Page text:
|Dude, I'm trying...|
This week I encountered an obstacle that I never though I’d face. It was my group’s turn to give our oral presentation in class, a tactic that most teachers use to either encourage students to learn proactively or to hide the fact that they dislike preparing lessons. In any case, I was nervous, and so were my partners.
The problem for them was that the presentation was to be presented in English, their second language. For me, I thought nothing of it. Admittedly my English is pretty good.
Our topic was an exposé on the film Funny Face featuring Audrey Hepburn followed by our impressions of American culture based on the film’s representations. Easy enough. It’s an American film set in
, so the stereotypes are more than abundant. But when we stepped up to give the presentation, I started to get nervous. While the French students were worried about conjugating their verbs correctly and using the right adjectives, I was even more afraid of making myself understood to a class of non-native speakers. Paris
We began well enough, but halfway through my analysis of Hepburn’s legacy and the stereotyping in the film, the professor was miming to me to slow down. I was speaking English at my normal pace, but that’s not an ideal pace for a non-native speaker, I realize. This is not a critique of French people and their capacity to speak English, so put down your shields and your swords. This is a critique of my own presentation skills. Did they understand clearly what I was saying? Was I speaking too colloquially? Was I coming off as a total idiot? Apparently the answer was yes.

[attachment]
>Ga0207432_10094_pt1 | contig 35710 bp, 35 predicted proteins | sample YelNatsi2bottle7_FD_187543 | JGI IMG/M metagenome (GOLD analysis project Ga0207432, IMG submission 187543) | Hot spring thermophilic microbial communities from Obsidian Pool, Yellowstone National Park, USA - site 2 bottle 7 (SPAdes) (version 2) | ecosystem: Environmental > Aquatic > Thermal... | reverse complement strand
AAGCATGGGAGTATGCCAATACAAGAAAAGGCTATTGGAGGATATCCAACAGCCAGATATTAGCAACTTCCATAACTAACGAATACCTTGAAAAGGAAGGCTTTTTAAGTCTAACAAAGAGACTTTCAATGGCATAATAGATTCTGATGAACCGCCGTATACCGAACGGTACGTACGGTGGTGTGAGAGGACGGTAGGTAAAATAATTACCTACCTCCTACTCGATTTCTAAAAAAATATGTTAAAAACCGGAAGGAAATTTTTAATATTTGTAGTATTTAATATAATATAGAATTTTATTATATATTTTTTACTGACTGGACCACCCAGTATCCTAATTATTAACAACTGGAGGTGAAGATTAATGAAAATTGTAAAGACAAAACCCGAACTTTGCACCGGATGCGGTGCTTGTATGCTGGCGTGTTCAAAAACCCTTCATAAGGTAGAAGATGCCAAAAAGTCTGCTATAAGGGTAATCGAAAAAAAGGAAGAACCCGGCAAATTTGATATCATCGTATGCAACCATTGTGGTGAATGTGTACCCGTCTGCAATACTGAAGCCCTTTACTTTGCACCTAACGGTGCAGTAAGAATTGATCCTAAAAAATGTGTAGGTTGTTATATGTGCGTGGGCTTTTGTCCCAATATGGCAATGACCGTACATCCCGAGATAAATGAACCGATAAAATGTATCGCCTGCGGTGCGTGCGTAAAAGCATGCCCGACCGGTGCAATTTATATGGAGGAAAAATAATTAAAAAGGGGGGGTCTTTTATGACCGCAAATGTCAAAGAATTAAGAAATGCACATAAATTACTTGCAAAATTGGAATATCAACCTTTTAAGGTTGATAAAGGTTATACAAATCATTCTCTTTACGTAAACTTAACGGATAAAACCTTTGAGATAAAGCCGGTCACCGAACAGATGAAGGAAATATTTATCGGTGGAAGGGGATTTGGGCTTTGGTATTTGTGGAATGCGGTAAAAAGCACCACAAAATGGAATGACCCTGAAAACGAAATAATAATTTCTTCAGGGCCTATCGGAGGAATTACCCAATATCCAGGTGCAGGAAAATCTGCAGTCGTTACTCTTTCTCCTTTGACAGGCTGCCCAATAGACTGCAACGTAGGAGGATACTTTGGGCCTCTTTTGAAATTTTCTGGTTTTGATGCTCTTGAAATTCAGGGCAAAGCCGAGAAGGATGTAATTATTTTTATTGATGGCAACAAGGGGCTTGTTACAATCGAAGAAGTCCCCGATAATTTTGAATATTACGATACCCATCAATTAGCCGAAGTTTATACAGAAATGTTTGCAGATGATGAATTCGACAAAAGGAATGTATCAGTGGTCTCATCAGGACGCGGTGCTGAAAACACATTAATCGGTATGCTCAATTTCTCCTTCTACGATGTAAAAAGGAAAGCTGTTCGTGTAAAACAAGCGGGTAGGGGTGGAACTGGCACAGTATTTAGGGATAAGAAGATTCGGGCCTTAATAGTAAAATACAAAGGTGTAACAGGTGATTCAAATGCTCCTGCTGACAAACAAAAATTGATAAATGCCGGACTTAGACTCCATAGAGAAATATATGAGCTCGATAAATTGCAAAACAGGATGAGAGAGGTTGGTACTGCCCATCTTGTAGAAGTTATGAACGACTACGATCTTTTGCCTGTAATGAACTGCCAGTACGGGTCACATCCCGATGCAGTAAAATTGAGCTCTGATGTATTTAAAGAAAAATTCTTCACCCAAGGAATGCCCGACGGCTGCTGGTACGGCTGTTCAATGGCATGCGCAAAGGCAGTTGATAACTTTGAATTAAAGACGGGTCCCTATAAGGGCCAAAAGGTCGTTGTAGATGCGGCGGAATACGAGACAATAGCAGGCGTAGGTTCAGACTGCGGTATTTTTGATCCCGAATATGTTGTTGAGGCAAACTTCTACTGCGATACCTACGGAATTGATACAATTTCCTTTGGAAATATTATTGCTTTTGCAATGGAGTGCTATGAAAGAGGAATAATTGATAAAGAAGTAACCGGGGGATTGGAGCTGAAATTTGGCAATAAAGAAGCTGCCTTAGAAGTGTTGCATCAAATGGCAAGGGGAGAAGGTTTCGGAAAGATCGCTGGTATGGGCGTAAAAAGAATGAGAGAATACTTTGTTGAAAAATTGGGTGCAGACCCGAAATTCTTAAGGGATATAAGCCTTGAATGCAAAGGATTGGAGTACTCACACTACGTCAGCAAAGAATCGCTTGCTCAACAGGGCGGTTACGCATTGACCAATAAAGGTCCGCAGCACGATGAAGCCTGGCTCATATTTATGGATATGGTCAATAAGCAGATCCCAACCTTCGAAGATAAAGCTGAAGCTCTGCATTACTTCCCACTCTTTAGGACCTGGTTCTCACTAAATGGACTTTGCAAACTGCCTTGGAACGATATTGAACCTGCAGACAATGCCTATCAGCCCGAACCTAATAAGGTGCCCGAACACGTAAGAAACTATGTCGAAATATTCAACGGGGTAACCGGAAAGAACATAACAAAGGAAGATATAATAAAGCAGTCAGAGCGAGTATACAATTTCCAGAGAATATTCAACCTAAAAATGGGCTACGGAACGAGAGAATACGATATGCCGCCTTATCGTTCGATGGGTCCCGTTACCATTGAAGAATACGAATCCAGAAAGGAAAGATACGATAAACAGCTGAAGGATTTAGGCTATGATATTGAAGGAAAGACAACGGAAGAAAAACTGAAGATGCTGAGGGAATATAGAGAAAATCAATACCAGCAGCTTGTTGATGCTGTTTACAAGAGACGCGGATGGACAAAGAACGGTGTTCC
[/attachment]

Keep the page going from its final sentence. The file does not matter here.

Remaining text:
Suddenly I became very self-aware by speaking my native language. I didn’t know if I was making myself understood and I felt like I was letting down my group. Not only would everyone in the film not be impressed by Funny Face but they were going to think I was a major loser who fails at his own language and can’t successfully finish a sentence without a failed joke and an awkward giggle.
I started to speak more slowly, and the professor nodded in approval. But now I felt like I was talking down to my classmates, treating them like second graders. Now they were all going to think I was a condescending ass in addition to being a major loser. This is not how I planned on making friends at the Sorbonne. I didn’t take this class to prove I could be understood in English. I stuck with it in order to discover what the French think of American culture and cinema, to get that cultural insight and debates that would also land me a great grade.
But here I was, wishing I were in a French class struggling to make myself be understood in French instead of English. At least struggling in a second language wouldn’t be as a shameful.
By the end, we were all stressed out. My partners were freaking out, even though they had done a swell job and had overcome the challenge. I, on the other hand, felt like I had done my nation a disservice. How is this class supposed to achieve any insight into American culture if I can’t even act as an eloquent cultural ambassador? The professor told us after class that we had hit some great points and that he was pleased, which eased our tensions a little. It was fine. No worries.
I’m worried now that my grade may not be as perfect as last semester, but it’s just a number, I suppose. More importantly, however, I have a newfound desire to do an oral presentation in French, instead of English, to get a sense of what my classmates are going through. And also, if I’m going to make myself look like an idiot by speaking incoherently, at least I want to have a good excuse…